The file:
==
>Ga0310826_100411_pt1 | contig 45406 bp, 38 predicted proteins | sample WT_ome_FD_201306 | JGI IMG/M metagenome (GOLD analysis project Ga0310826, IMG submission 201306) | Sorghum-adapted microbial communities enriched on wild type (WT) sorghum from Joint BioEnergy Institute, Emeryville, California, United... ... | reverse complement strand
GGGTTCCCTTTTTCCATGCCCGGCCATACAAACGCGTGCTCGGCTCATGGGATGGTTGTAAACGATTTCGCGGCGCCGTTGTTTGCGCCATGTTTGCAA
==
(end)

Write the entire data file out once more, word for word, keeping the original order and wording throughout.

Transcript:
>Ga0310826_100411_pt1 | contig 45406 bp, 38 predicted proteins | sample WT_ome_FD_201306 | JGI IMG/M metagenome (GOLD analysis project Ga0310826, IMG submission 201306) | Sorghum-adapted microbial communities enriched on wild type (WT) sorghum from Joint BioEnergy Institute, Emeryville, California, United... ... | reverse complement strand
GGGTTCCCTTTTTCCATGCCCGGCCATACAAACGCGTGCTCGGCTCATGGGATGGTTGTAAACGATTTCGCGGCGCCGTTGTTTGCGCCATGTTTGCAA